The 2018 Nisei Week Festival is in full swing! One of Los Angeles’ oldest ethnic festivals it offers the opportunity for people of all backgrounds to celebrate Japanese heritage and culture. Though named for second-generation Japanese Americans, Nisei Week is no longer specifically for Nisei, nor is this event contained within a single week. This year’s celebration actually started last weekend, but you can still check out some great events such as the Day-Lee Foods World Gyoza Eating Championship, the Rubik’s Cube Open, a car show, and the closing ceremony!
The theme for this year’s Festival is “Generations,” which pays tribute not only to the legacies of those who helped to build the local Japanese American community, but also to the contributions of Yonsei (fourth generation), Gosei (fifth generation), and all future generations. This theme also is a call for all generations to stand together and ensure that the success of Little Tokyo, Nisei Week, and the Japanese American community continues well into the future.
On Saturday, August 18, you can see the spectacle that is the 12th Annual Day-Lee Foods World Gyoza Eating Championship—the West Coast’s premiere eating competition. Major League Eating’s top competitors will once again try to devour as many gyoza as they can in 10 minutes. Last year, Joey “Jaws” Chestnut reclaimed his title, consuming 377 gyoza in competition. Geoffrey Esper took second place with 317, while Matt “The Megatoad” Stonie came in third with 291. Chestnut still holds the current world record, which he set in 2014 by eating 384 Day-Lee Foods gyoza in 10 minutes. Will this be the year a new world record is set?
JANM will also be joining the fun on Saturday, August 18, with our annual Natsumatsuri Family Festival. Held from 11 a.m. to 5 p.m., the event is free and offers all kinds of fun for the whole family, including crafts, bubble making, taiko performances, tea ceremonies, live music, and so much more.
One of your first stops at the Natsumatsuri Family Festival should be at our crafts area. Our paper hats are a JANM tradition and we love seeing all the creative and unique ways visitors fashion their hats. You can also decorate some snazzy sunglasses to keep your eyes in the shade this summer. Then make your way to see our resident origami expert, Ruthie Kitagawa. Learn to fold a paper lantern, a colorful summer festival decoration!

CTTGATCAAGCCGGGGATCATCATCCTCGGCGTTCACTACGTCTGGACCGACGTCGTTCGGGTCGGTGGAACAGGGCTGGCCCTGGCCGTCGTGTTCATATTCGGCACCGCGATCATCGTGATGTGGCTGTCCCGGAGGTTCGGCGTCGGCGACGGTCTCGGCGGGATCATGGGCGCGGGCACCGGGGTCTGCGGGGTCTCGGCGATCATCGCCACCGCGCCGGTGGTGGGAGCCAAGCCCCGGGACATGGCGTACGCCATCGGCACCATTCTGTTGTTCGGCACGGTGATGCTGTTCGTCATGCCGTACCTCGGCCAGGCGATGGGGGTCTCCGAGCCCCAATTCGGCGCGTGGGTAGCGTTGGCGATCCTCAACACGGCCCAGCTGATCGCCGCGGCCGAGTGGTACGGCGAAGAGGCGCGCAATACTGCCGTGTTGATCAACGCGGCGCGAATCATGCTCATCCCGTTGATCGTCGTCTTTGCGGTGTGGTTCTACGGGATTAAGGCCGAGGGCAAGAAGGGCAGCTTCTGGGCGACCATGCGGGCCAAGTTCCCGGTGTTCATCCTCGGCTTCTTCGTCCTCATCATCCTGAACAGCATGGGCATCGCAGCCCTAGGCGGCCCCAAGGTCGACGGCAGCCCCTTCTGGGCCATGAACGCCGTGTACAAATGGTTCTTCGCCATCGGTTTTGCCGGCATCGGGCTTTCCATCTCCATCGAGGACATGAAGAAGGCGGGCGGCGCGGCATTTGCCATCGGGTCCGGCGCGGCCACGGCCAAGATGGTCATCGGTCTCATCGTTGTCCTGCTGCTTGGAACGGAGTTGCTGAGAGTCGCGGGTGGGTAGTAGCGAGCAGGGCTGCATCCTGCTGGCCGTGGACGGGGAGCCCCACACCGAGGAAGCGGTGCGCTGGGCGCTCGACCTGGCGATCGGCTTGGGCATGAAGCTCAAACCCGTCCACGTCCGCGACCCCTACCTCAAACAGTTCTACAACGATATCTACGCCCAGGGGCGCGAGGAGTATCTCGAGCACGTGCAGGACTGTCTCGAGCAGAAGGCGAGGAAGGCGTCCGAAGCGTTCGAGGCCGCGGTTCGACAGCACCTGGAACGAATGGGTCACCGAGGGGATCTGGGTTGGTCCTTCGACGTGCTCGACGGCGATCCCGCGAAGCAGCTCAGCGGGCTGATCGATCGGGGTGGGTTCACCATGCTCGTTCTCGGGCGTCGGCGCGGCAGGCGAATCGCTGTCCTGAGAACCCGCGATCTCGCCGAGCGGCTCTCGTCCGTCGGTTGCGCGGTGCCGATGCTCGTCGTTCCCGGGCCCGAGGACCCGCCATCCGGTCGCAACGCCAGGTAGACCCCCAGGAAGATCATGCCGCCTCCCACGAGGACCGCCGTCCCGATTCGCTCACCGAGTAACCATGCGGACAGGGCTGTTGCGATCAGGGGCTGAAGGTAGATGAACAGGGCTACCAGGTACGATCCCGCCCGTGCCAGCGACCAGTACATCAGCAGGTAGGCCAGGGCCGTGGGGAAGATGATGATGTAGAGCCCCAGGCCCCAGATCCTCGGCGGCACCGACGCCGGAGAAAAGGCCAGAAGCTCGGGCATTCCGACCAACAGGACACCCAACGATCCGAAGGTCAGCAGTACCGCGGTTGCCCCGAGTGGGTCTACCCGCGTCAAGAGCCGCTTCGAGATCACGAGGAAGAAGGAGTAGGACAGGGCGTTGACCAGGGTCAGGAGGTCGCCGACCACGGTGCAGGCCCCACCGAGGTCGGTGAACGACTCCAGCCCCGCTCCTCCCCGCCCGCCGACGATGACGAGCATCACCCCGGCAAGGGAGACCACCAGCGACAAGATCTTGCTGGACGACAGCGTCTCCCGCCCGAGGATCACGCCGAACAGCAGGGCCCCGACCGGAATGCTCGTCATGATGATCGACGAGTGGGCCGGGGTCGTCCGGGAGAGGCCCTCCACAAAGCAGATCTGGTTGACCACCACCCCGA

When the little ones need a rest from all the festivities, they can go with mom or dad to check out our toddler roomDisney’s Big Hero 6 will be playing all day. Because we love Nisei Week, adults can receive half off general admission to the museum today, and all the rest of the days of Nisei Week. Just say “Nisei Week” when you arrive. But remember: Natsumatsuri Family Festival is free for everyone!
We hope to see you this weekend in Little Tokyo for all of the fun and traditions the neighborhood has to offer!
It’s hard to believe that my year as a Nisei Week Princess is coming to an end. It seems like just yesterday that the seven of us were on stage at the 2015 Opening Ceremony, saying our introductions for the first time. It’s been an amazing year to say the least—from the trips to Japan, Hawai‘i, and San Francisco, to attending numerous community events. I’m lucky to have met so many people who truly care about the community and inspire me to continue giving back and sharing the Japanese American story.
In my speech from Coronation last year, I discussed how my birth mother named me Sora, which means “sky” in Japanese. The sky is something that connects everyone in this world, so giving me that name meant that she would always be connected to me. One of my greatest takeaways from my year as a Nisei Week Princess were all the connections I made with people from Little Tokyo and around the world.